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The Protection (?) of the Out-of-Court Mechanism from Auctions and other Enforcement Acts


Legal Insight

November 2021

George Psarakis LL.M. (mult.), PgCert

(rebublished from Euro2day)

Summary: In this article we set out some reflections on the issue of protection under the new out-of-court mechanism, with parallels to how our jurisprudence dealt with the issue of the suspension of enforcement actions under the old 2017 out-of-court mechanism.

Since the 1960s until today, various legislative variations have been adopted in the context of collective reorganisation procedures, sometimes with and sometimes without binding effect on non-consenting creditors  (e.g. Law 3562/1956, Law 3562/1956, Law 3562/1956. 1386/1983, ν. In this context, Law 4469/2017 introduced the out-of-court debt settlement mechanism ("old" out-of-court), which was the first attempt at a collective reorganization procedure through an electronic platform where the result of the majority provided for therein would also bind the non-consenting creditors after judicial ratification of the agreement. In the same context, Law 4738/2020 (the new bankruptcy law) was recently adopted, which provides for the new out-of-court debt settlement mechanism, as well as the new reorganisation procedure.

The aim of all these legislative frameworks was and is to reorganise the company through an agreement with the majority of creditors. To this end, two safeguards are usually provided for: (a) protection against enforcement measures during negotiations and (b) compulsory compliance by the minority with the will of the majority of creditors.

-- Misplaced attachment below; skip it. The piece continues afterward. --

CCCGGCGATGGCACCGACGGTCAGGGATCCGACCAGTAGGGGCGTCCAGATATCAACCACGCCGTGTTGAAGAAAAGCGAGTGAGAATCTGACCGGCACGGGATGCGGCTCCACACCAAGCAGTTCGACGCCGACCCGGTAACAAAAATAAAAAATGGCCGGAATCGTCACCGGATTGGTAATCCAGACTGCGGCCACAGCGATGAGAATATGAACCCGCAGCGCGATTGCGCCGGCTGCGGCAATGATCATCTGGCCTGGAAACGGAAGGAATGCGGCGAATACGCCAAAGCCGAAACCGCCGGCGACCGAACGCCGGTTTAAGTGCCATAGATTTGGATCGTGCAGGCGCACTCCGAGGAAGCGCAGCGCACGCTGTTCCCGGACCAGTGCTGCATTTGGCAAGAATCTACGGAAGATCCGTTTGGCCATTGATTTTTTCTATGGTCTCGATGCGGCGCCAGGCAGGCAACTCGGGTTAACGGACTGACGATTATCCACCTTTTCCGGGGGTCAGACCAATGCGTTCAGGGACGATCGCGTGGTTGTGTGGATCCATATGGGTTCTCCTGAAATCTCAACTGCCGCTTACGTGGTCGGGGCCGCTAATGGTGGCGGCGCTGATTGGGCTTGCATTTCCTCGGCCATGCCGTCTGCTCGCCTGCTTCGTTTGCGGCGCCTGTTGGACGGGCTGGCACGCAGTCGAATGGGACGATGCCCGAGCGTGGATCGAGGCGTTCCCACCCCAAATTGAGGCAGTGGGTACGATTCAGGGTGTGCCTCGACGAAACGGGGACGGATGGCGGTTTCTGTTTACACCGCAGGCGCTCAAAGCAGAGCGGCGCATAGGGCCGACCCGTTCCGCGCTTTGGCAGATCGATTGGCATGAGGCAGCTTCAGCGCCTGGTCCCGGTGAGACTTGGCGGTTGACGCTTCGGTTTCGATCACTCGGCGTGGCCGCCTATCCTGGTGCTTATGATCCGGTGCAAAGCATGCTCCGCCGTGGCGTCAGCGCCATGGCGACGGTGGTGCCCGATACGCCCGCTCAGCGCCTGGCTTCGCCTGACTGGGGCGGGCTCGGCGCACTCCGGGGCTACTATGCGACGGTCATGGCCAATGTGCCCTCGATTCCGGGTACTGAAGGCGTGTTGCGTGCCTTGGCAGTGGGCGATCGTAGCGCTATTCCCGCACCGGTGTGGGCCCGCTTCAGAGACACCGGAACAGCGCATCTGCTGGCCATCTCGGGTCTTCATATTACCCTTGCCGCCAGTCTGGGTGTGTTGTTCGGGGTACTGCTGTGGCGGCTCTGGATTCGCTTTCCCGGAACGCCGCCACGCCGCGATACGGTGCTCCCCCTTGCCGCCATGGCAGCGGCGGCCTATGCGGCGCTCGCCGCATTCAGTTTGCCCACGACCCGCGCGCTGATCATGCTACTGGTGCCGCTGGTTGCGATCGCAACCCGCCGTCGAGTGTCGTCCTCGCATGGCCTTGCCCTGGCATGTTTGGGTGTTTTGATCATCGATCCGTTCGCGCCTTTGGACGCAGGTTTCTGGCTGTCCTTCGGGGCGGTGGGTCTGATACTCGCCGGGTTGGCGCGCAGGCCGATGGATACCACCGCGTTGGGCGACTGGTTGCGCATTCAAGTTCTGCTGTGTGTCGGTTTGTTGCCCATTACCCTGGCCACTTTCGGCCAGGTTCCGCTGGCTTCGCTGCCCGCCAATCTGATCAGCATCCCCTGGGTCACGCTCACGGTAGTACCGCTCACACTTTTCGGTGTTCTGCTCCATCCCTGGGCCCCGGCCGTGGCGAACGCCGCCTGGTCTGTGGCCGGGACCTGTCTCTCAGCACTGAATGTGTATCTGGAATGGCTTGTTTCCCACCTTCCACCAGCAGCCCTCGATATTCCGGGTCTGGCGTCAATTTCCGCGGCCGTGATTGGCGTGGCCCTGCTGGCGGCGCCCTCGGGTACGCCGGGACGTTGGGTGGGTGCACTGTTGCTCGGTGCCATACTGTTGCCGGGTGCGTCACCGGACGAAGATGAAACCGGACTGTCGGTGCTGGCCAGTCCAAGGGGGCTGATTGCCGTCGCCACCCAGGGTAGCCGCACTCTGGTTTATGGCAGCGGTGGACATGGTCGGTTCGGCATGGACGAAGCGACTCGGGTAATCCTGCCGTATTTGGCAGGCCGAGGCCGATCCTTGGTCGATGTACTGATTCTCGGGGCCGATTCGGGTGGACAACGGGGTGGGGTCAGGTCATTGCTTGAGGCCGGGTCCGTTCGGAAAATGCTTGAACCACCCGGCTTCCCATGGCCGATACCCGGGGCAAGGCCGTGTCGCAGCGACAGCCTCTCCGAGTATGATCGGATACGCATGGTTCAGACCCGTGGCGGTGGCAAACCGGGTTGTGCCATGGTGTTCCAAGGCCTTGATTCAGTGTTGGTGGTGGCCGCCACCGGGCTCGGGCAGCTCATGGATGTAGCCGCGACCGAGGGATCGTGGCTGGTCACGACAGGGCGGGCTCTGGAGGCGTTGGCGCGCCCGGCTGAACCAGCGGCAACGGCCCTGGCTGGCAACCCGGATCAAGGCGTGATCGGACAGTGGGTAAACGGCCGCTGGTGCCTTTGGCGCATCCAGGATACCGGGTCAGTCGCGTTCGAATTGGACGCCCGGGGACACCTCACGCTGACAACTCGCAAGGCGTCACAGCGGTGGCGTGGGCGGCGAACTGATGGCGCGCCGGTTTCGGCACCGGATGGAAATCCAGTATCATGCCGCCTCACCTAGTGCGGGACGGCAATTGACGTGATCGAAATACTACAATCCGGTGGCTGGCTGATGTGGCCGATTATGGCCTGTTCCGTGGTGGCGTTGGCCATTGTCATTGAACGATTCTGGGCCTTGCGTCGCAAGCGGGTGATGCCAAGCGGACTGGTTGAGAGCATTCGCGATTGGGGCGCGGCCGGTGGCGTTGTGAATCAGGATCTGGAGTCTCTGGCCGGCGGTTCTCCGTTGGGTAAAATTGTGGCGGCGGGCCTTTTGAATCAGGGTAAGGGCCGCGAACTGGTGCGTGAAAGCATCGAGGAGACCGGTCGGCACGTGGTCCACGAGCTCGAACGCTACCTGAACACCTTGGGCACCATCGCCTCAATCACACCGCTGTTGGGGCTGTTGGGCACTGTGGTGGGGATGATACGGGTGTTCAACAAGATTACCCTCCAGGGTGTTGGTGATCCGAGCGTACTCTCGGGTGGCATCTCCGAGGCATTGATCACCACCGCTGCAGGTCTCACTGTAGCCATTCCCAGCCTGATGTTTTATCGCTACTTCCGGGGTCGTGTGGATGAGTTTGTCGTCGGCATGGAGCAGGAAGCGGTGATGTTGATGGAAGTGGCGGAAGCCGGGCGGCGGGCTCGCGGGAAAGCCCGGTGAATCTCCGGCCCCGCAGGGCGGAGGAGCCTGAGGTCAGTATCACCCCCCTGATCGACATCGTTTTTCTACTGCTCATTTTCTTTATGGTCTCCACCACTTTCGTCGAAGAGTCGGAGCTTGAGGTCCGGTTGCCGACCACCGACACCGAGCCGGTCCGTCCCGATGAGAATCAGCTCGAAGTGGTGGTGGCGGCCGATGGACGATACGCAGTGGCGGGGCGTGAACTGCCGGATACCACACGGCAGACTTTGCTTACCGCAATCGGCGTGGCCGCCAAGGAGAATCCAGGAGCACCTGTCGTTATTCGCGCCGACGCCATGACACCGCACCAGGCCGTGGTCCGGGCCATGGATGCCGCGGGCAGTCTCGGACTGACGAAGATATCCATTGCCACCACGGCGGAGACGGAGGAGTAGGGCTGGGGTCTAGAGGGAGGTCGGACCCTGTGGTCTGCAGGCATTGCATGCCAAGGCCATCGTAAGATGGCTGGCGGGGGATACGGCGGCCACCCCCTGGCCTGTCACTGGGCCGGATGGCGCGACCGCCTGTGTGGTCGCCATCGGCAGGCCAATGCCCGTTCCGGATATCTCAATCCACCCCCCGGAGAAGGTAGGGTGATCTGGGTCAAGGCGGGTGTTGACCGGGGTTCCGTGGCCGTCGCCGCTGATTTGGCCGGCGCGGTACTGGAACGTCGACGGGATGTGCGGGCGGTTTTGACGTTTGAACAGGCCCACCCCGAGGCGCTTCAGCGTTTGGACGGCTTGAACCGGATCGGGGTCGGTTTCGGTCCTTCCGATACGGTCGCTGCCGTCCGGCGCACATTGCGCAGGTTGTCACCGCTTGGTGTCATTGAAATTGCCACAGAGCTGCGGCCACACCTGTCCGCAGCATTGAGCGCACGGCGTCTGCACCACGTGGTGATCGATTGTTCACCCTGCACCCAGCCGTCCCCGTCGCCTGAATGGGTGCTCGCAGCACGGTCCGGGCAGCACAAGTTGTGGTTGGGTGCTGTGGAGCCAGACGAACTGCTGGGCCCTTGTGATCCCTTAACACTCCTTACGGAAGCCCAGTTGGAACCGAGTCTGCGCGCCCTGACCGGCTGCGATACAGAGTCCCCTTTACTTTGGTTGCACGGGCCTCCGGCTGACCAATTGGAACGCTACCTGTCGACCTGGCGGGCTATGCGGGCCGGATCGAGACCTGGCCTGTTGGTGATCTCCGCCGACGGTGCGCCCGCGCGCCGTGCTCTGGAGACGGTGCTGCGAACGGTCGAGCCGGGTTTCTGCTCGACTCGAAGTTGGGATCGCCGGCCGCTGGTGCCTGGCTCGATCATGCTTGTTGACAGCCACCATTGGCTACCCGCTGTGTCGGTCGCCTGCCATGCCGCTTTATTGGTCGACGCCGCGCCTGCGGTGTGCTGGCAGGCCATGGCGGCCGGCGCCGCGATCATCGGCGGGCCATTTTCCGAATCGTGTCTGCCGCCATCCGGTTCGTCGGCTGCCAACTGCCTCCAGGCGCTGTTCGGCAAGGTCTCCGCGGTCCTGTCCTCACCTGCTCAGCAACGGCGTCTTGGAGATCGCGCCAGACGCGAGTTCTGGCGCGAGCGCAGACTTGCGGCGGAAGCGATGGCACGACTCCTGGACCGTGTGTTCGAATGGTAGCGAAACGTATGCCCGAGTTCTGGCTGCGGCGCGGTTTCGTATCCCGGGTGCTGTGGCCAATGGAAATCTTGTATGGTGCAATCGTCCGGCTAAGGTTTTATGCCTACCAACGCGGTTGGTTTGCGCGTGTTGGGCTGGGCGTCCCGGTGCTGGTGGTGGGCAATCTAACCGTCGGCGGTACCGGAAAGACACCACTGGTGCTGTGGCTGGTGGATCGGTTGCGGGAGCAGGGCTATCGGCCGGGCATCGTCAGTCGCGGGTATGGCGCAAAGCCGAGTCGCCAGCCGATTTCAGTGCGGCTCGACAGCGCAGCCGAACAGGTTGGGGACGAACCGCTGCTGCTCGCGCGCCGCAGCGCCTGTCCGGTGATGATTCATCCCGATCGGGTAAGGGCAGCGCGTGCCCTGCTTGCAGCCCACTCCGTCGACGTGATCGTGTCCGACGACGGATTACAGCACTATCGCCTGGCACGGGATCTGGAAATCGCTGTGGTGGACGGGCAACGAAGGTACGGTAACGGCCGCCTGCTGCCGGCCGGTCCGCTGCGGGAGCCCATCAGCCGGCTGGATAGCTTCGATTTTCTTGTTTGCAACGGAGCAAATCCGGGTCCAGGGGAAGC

Much has been written about the new Out-of-Court Mechanism of Law 4738/2020: the procedure, the debts covered, the persons who can use it, etc. However, one of the issues of most interest to citizens and businesses at this particular time is whether membership of this mechanism provides protection from enforcement actions (auctions, etc.) by creditors and under what conditions. 

The law on the new out-of-court mechanism provides that debtors are protected from enforcement actions with 3 important exceptions: a) automatic protection is not granted from the time of the creation of the application but from the time of its submission ("finalisation", as it is usually referred to), b) protection does not cover the pre-auction procedure of an auction conducted by a creditor with a letter of credit (cf. (b) the protection does not cover the auction proceedings conducted by a creditor (e.g. by the bank that has registered a lien on the debtor's property), i.e. it does not cover acts such as foreclosure, any declaration of continuation of the auction, etc. but only the act of auction; and (c) the protection does not cover the auction scheduled within the three months following the submission of the application. 

As to these exceptions:

The critical point in time, as the law indicates, is the submission of the application. The latter, however, also depends on the EGDICH itself (Special Secretariat for Private Debt Management) which, a few days ago, functionally allowed the submission of corresponding applications ("finalization"). and the relevant intervention of 22/10/2021 by the Plenary of the Presidents of the Greek Lawyers' Associations). What debtors could do until a few days ago was to simply "create" the application, as stated in the relevant CRA (No. 76219 EX 2021), and wait for it to be technically possible to "submit" it. Therefore, in most cases, the only person not responsible for the delay in 'submission' was the debtor himself (this becomes even more pronounced when the failure to submit lasted for more than two months, with the result that, under the relevant ERO, the procedure for creating the application has to be restarted).